"Dream Team" Leader Looks First to Existing Drugs in Exploring Epigenetic Therapies

Published: Tuesday, Nov 12, 2013
Ramesh K. Ramanathan

Stephen B. Baylin, MD


Deputy Director
Sidney Kimmel Comprehensive Cancer Center
Johns Hopkins Medicine
Baltimore, MD

Stephen B. Baylin, MD, is conducting research in his laboratory at Johns Hopkins Medicine that aims to bring epigenetic therapy to the forefront of cancer management, in particular in gaining a better understanding of the abnormalities of chromatin and DNA methylation that may account for the development of epigenetic abnormalities during tumor development.

Baylin, who is the Virginia and D.K. Ludwig Professor of Oncology and Medicine, chief of the Cancer Biology Division, and associate director for Research at Hopkins, has received numerous awards and coauthored more than 350 peer-reviewed publications. Along with Peter A. Jones, PhD, DSc, at the University of Southern California, he leads the Stand Up To Cancer Epigenetics Dream Team.

1. Please briefly describe the research in your laboratory as it relates to epigenetic changes in cancer.

For several decades, we have been trying to determine how an epigenetic alteration can play a principal role in the initiation or progression of cancer. Essentially, we are attempting to understand the molecular processes that drive it, how it evolves over the course of a cancer, and, if we reverse the process, how it would give us new and better ways to manage cancer.

2. How do epigenetic modifications contribute to cancer development?

I like to make the analogy that your DNA is the hard drive, upon which all the information needed to instruct every single cell in your body to do what it needs to do is written. It can direct normal, healthy processes and, if it is damaged, it can govern abnormal processes that contribute to the development of disease. But a hard drive without software does not know how to play out its potential. The functions of the DNA are determined by which genes are active or inactive at any one time and by certain structural aspects of the DNA, both of which require the software. One of the principal software packages is epigenetics. It’s an oversimplification, obviously, but I think it is an effective analogy.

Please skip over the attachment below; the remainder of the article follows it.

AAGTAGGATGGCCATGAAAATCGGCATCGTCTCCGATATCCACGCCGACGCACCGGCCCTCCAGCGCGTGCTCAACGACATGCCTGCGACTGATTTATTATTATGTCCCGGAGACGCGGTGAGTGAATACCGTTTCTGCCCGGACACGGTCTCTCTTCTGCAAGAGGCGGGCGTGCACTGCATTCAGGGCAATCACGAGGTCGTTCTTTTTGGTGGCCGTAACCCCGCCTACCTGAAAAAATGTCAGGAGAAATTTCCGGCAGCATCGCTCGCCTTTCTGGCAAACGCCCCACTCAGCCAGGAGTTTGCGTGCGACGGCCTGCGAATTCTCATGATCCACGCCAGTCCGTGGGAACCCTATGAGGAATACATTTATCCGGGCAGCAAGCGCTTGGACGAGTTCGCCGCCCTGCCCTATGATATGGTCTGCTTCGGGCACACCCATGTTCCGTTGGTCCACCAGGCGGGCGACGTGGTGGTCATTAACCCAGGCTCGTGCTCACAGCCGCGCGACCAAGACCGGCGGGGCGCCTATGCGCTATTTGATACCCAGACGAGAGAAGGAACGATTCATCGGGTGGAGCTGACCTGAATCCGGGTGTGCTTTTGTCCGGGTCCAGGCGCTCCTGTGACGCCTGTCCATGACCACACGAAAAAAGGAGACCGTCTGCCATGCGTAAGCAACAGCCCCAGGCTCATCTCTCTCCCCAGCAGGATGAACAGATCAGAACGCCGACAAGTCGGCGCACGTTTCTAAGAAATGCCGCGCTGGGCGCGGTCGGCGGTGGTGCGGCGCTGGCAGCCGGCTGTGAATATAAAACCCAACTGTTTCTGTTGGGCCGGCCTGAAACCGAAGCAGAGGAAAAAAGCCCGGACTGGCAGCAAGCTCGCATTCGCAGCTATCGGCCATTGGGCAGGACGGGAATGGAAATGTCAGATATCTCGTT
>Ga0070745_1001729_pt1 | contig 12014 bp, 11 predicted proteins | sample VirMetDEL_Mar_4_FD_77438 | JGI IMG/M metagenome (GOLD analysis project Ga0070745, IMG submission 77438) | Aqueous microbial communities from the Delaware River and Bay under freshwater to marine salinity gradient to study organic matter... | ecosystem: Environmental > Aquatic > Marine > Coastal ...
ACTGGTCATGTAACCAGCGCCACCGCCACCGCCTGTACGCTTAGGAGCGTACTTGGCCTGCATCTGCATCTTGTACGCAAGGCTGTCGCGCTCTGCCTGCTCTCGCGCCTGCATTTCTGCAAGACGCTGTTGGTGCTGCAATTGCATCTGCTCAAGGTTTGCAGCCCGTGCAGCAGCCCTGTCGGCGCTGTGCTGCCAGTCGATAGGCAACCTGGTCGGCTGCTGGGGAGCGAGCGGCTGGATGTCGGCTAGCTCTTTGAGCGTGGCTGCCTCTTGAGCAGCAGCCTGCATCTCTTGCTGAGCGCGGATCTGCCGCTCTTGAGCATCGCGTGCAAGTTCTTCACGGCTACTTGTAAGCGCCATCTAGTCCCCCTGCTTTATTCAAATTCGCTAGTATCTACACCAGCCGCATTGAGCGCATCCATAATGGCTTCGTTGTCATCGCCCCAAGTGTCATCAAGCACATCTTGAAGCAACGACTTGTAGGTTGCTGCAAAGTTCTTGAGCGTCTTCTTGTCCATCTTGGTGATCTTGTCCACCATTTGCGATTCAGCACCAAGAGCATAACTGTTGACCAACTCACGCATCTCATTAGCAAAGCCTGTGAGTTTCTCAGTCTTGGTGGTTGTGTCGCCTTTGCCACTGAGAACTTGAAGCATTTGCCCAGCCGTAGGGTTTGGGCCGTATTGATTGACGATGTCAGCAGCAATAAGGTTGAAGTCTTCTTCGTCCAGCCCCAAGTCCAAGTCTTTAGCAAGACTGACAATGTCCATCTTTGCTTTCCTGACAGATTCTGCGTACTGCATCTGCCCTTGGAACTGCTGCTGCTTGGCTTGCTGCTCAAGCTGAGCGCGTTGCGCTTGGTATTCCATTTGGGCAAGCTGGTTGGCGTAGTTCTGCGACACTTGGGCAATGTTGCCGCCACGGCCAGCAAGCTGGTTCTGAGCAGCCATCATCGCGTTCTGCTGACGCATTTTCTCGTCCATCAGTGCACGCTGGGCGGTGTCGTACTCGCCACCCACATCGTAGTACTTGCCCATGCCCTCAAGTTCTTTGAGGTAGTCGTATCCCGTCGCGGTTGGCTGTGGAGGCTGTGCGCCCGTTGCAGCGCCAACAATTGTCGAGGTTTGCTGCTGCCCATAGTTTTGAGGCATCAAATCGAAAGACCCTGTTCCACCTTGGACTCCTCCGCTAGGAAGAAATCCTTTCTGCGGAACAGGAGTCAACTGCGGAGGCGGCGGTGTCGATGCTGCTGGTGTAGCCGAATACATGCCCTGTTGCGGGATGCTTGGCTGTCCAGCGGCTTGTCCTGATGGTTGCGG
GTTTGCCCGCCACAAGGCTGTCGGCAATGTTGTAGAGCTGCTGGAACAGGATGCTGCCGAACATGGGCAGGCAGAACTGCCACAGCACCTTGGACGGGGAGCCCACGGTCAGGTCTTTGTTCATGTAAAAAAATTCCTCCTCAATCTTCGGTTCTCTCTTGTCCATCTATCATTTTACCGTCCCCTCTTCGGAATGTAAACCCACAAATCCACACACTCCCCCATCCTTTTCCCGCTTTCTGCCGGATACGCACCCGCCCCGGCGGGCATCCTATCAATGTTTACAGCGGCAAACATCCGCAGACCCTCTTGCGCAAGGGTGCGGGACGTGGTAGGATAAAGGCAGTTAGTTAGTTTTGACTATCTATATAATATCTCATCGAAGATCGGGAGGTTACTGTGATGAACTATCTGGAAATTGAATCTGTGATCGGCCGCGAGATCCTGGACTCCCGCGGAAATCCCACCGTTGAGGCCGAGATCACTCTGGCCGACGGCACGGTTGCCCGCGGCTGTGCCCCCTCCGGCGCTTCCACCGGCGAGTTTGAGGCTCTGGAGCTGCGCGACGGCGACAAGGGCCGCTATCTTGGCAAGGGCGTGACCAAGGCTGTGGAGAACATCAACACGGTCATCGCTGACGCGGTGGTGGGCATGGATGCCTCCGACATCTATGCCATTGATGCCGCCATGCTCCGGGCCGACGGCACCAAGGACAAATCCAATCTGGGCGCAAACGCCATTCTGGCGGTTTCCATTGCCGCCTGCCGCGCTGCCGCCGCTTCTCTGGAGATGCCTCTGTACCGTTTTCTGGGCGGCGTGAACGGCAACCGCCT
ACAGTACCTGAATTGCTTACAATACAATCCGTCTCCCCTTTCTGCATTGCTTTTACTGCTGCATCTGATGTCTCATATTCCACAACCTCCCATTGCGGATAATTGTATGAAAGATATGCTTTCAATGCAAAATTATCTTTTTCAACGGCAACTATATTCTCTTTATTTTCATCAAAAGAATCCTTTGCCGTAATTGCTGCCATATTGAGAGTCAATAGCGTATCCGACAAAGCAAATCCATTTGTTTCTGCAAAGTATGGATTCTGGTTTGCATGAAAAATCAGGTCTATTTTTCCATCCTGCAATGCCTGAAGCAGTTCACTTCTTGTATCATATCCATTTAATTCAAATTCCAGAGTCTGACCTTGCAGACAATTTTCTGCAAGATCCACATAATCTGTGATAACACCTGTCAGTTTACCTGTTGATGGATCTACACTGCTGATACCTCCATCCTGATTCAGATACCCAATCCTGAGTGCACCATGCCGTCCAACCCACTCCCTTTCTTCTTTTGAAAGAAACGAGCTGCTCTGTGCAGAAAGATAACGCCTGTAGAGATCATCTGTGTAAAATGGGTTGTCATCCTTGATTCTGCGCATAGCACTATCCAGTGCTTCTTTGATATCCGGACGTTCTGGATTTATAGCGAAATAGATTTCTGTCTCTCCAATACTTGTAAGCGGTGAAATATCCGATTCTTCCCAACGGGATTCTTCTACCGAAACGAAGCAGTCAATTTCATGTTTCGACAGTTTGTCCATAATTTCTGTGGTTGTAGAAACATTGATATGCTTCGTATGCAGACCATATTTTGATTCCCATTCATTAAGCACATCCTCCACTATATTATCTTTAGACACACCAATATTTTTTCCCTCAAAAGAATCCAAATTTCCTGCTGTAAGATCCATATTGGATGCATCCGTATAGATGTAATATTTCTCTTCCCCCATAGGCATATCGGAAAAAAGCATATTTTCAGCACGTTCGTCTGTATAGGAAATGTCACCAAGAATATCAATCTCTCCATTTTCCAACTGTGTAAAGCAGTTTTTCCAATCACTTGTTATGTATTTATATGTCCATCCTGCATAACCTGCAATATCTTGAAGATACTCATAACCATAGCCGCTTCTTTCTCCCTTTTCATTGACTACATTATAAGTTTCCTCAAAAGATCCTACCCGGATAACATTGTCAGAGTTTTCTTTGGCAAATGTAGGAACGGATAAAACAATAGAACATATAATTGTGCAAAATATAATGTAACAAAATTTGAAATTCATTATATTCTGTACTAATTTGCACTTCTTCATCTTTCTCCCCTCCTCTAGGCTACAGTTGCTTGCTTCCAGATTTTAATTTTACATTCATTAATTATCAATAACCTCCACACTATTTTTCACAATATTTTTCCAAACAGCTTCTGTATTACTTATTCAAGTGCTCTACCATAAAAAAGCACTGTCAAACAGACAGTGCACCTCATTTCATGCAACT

The way that this software package works is that we wrap our DNA up very tightly around protein structures (laid out flat, the DNA in any given cell would spread out a long way). How tightly or loosely you wrap the DNA determines how it functions. This is a complex process that involves how you move the proteins around and how you modify them. It also involves the biochemical modification of the DNA itself—a process called DNA methylation. Essentially, anything that goes wrong with the hard drive can also go wrong with the software in cancer and there is a delicate balance to these modifications. A building enterprise has developed to understand all the epigenetic abnormalities that we now know are present in the cell and their role in cancer.

DNA methylation was the earliest identified epigenetic change. It occurs all over the DNA, but one of the regions we focus on is where gene regions start and sites within these which are one key determinant whether the gene is switched on or off. About half of the genes in our body don’t have DNA methylation in and around these sites, as they need to be active or be ready to be activated. In tumors, even single ones in an individual patient, anywhere from 50 to several hundred genes have methylation at these sites when they shouldn’t. This can shut down genes inappropriately and, if this happens for a gene that is preventing the development of cancer (a tumor suppressor gene), it can help drive cancer formation. It has the same outcome as damage to the hard drive, but in this case the hard drive is still functioning underneath.

We are trying to figure out which genes are involved in these epigenetic processes and, if you could put the software package back in an appropriately functioning state, whether this could offer a therapeutic strategy for cancer. There are old drugs, which used to be toxic, but at lower doses will reverse the methylation of DNA. My colleague, Peter Jones, with whom I work closely, discovered the action of these drugs. They make it a possibility that we could reverse inappropriate methylation and, at low enough doses, they could be specific for these processes while not generally toxic to cells, and could be added to the management of common tumors. Ultimately that’s where we would like the field to go.

3. Which are the most promising epigenetic-targeting drugs currently under development?

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